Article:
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Wednesday, February 11, 2015

Roberto Matta

Robert Matta, 1911-2002                                         
Have you ever come upon an artist whose work you instinctive like, but which you lack the least bit of understanding? Roberto Matta was a Chilean artist born in 1911. In terms of my own likings, Matta is one such artist. Almost without exception, Matta's work is exquisitely beautiful...perhaps gorgeous is a better word. Yet, very nearly all of Matta's work is non-representational, and normally I'm no great fan of Abstract Expressionism. (I can take it or leave it.) But if you're tastes mirror mine to any great degree, the paintings of Roberto Matta bear more than a cursory look. Dig into them visually, not hunting for recognizable content, but for the sheer pleasure of visual exhilaration. Matta's work is nothing if not exhilarating.
Labyrinth, 1982, Roberto Matta.
My own personal favorite from all of Matta's impressive oeuvre is Labyrinth (above) dating from 1982. I think it was the colors which first attracted me to it. However, as I got more and more involved with the intricacies of the work, I began to see myself lost in an art gallery maze, awash in some of my favorite hues and combinations, enjoying startling aesthetic surprises around every corner. Then as I explored dozens upon dozens of Matta's other, similar works, I began to feel different sensations, but in a similar manner. Matta invented a word for it: "Inscape." He painted landscapes existing in himself, hence...Inscapes. I suppose Matta wasn't the first and certainly not the last artist to explore the nooks and crannies of his own mind (that's practically a definition of Expressionism). The difference is, Matta did so with such beauty, grace, and finesse.

Wet Sheets, 1936, Roberto Matta 
Sick Flesh, 1932-33, Roberto Matta
I don't think I've ever written about a Chilean artist before. Roberto Matta was born in Santiago, Chile, of Spanish, Basque, and French descent, beginning his art education at the Pontificia Universidad Católica de Chile studying architecture and interior design. He graduated in 1935 then headed north, up through Peru and Panama, painting and drawing as he went, selling his work to feed himself. Upon reaching Panama Matta joined the merchant marines which got him as far as the U.S. and France. There he came in contact with the avant-garde of French art at the time--Arshile Gorky, René Magritte, Salvador Dalí, André Breton, and Le Corbusier. That's a petty rarified group, also a rather surrealistic one. Virtually all those early influences can be found in Matta's work if one knows what to look for. What makes Matta's art so difficult to comprehend is the fact that it only begins with surrealism over which Matta overlays a thick layer of Expressionism. Surrealism is difficult enough, Expressionism only makes it doubly so.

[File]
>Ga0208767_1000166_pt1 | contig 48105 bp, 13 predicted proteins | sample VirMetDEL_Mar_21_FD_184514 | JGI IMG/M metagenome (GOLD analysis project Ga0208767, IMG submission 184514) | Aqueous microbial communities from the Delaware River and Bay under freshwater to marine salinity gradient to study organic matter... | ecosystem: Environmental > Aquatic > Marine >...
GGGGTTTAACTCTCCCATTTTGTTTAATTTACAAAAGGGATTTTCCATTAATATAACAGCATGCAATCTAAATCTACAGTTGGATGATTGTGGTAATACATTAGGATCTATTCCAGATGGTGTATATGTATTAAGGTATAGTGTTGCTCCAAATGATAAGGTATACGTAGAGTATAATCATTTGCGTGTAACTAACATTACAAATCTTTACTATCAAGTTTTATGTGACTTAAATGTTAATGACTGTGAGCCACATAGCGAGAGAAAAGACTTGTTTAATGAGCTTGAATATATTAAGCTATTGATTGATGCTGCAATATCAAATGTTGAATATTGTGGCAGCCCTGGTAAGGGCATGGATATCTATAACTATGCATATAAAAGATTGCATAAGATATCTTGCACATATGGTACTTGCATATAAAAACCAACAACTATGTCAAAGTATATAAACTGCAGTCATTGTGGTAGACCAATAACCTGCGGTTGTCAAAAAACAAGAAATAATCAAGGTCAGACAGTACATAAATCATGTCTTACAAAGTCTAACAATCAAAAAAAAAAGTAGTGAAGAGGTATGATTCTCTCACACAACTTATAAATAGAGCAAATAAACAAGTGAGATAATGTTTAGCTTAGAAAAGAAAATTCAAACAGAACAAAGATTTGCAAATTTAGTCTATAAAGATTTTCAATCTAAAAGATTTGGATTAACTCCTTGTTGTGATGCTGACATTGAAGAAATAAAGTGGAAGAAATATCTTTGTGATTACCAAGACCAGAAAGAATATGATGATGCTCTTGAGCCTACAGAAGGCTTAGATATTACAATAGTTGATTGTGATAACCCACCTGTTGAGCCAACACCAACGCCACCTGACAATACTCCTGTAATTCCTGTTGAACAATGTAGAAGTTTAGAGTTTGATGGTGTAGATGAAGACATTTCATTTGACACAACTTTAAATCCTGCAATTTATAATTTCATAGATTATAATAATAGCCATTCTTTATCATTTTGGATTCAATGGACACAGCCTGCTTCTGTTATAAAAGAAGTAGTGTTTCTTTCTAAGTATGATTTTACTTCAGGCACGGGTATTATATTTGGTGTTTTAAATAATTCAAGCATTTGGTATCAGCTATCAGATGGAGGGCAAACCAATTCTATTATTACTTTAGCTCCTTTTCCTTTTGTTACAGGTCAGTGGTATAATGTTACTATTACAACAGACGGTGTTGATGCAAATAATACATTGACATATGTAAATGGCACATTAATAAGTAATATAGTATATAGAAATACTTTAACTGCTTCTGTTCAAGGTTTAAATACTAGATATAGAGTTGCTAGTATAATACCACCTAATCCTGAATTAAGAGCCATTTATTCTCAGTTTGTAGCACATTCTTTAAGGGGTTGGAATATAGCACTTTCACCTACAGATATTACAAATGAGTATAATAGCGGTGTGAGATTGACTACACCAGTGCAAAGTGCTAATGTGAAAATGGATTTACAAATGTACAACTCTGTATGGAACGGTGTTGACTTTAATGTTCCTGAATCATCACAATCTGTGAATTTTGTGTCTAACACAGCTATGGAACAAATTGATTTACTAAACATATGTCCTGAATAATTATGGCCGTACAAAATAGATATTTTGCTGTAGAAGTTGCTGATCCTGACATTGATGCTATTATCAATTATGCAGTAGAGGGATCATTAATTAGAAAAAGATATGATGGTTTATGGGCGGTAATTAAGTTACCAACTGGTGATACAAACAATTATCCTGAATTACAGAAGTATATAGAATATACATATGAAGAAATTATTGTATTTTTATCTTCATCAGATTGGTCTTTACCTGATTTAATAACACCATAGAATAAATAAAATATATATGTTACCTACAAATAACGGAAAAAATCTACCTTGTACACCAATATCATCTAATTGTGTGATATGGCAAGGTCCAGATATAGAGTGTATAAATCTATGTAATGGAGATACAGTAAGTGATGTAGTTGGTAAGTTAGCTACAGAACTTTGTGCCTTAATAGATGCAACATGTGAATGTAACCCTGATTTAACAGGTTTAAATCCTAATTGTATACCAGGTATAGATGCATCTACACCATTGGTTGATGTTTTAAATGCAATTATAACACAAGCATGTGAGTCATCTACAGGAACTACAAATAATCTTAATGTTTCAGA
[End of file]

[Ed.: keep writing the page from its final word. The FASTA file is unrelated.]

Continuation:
Psychological Morphology, 1938, Roberto Matta. Don't try to understand it, just enjoy it.
Crucifixion (Up, Down, Left, Right
From the Heart) 1971, Roberto Matta
Andre Breton, the kingpin of Surrealism, was the driving force behind Matta's exploration of his own mind, but it was the minds of Picasso, Duchamp, and others which shaped his personal style and vision. His 1938 Psychological Morphology (above) was the first flowering of Matta's mature style. There is a horizon and we see Dali's colors and delicate detailing, but beyond that, this is Matta painting Matta. As he moved from primarily drawing toward painting, the situation in Europe began moving from bad to worse; so Matta moved to the United States with his blend of organic and cosmic life forms. From 1938 to around 1948 he built his reputation in the U.S. so that when he returned to Chile he was something of an internationally recognized descendant of Abstract Expressionism. In effect, he took the New York School south. Matta's Crucifixion (Up, Down, Left, Right from the Heart), (left) dating from 1971 takes on the age old subject not from a religious point of view, but from a human perspective emphasizing the pain and torture over the spiritual.

The First Goal of the Chilean People, early 1970s, Roberto Matta,
(painted over in 1973, rediscovered in 2005, restored in 2008,
now in the city hall, La Granja, Santiago).

Where Dwells the Madness A, Roberto Matta,
During the 1960s and 70s, Matta spent time both in Europe and Chile, though his relationship with Breton had long since come to an end in a dispute over (what else?) a woman. Back in Chile, Matta became involved in the Socialist movement, aligning himself with then President Salvador Allende for whom he painted an enormous, 75-foot long mural, The First Goal of the Chilean People (above). However, when Allende was overthrown by the military regime of Augusto Pinochet, the new president didn't care much for Matta, his politics, or his art. Pinochet had the mural painted over with sixteen coats of white paint (I'm guessing there was a problem with Matta's pigments bleeding through the whitewash). In any case, following the death of Roberto Matta in 2002, the mural was rediscovered and restored. It now hangs in the La Granja City Hall, Santiago, Chile.

It Houses the Madness, 1970, Roberto Matta.


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